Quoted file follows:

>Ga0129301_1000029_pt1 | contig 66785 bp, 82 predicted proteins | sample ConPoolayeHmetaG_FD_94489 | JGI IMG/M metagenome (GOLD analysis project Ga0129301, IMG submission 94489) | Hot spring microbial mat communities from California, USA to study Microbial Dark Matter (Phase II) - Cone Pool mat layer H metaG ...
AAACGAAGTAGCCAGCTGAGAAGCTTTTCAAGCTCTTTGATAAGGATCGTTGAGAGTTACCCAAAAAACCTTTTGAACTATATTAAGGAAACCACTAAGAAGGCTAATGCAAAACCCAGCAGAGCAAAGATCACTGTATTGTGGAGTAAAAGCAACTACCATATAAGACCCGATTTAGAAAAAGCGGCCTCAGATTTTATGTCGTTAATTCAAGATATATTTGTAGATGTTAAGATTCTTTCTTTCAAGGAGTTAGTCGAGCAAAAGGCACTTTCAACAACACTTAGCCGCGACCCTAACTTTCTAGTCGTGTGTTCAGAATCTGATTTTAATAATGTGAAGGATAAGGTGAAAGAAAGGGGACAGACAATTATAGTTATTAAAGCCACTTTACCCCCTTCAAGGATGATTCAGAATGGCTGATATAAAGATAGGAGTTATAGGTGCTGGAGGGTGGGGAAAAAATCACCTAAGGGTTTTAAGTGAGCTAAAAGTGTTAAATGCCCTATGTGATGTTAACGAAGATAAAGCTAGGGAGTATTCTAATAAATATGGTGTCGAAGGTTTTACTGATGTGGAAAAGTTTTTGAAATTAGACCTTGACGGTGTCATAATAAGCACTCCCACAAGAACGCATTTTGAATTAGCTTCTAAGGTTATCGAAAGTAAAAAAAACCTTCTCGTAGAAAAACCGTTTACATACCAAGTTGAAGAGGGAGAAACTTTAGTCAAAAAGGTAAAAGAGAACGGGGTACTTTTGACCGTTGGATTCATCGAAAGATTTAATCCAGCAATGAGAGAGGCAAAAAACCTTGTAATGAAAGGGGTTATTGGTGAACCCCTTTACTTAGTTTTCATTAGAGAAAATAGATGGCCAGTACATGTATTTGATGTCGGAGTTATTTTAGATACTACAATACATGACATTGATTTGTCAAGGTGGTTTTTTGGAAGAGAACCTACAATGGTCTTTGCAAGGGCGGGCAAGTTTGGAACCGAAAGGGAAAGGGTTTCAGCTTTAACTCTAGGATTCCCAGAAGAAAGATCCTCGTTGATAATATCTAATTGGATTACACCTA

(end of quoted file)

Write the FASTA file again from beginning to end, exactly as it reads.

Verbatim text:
>Ga0129301_1000029_pt1 | contig 66785 bp, 82 predicted proteins | sample ConPoolayeHmetaG_FD_94489 | JGI IMG/M metagenome (GOLD analysis project Ga0129301, IMG submission 94489) | Hot spring microbial mat communities from California, USA to study Microbial Dark Matter (Phase II) - Cone Pool mat layer H metaG ...
AAACGAAGTAGCCAGCTGAGAAGCTTTTCAAGCTCTTTGATAAGGATCGTTGAGAGTTACCCAAAAAACCTTTTGAACTATATTAAGGAAACCACTAAGAAGGCTAATGCAAAACCCAGCAGAGCAAAGATCACTGTATTGTGGAGTAAAAGCAACTACCATATAAGACCCGATTTAGAAAAAGCGGCCTCAGATTTTATGTCGTTAATTCAAGATATATTTGTAGATGTTAAGATTCTTTCTTTCAAGGAGTTAGTCGAGCAAAAGGCACTTTCAACAACACTTAGCCGCGACCCTAACTTTCTAGTCGTGTGTTCAGAATCTGATTTTAATAATGTGAAGGATAAGGTGAAAGAAAGGGGACAGACAATTATAGTTATTAAAGCCACTTTACCCCCTTCAAGGATGATTCAGAATGGCTGATATAAAGATAGGAGTTATAGGTGCTGGAGGGTGGGGAAAAAATCACCTAAGGGTTTTAAGTGAGCTAAAAGTGTTAAATGCCCTATGTGATGTTAACGAAGATAAAGCTAGGGAGTATTCTAATAAATATGGTGTCGAAGGTTTTACTGATGTGGAAAAGTTTTTGAAATTAGACCTTGACGGTGTCATAATAAGCACTCCCACAAGAACGCATTTTGAATTAGCTTCTAAGGTTATCGAAAGTAAAAAAAACCTTCTCGTAGAAAAACCGTTTACATACCAAGTTGAAGAGGGAGAAACTTTAGTCAAAAAGGTAAAAGAGAACGGGGTACTTTTGACCGTTGGATTCATCGAAAGATTTAATCCAGCAATGAGAGAGGCAAAAAACCTTGTAATGAAAGGGGTTATTGGTGAACCCCTTTACTTAGTTTTCATTAGAGAAAATAGATGGCCAGTACATGTATTTGATGTCGGAGTTATTTTAGATACTACAATACATGACATTGATTTGTCAAGGTGGTTTTTTGGAAGAGAACCTACAATGGTCTTTGCAAGGGCGGGCAAGTTTGGAACCGAAAGGGAAAGGGTTTCAGCTTTAACTCTAGGATTCCCAGAAGAAAGATCCTCGTTGATAATATCTAATTGGATTACACCTA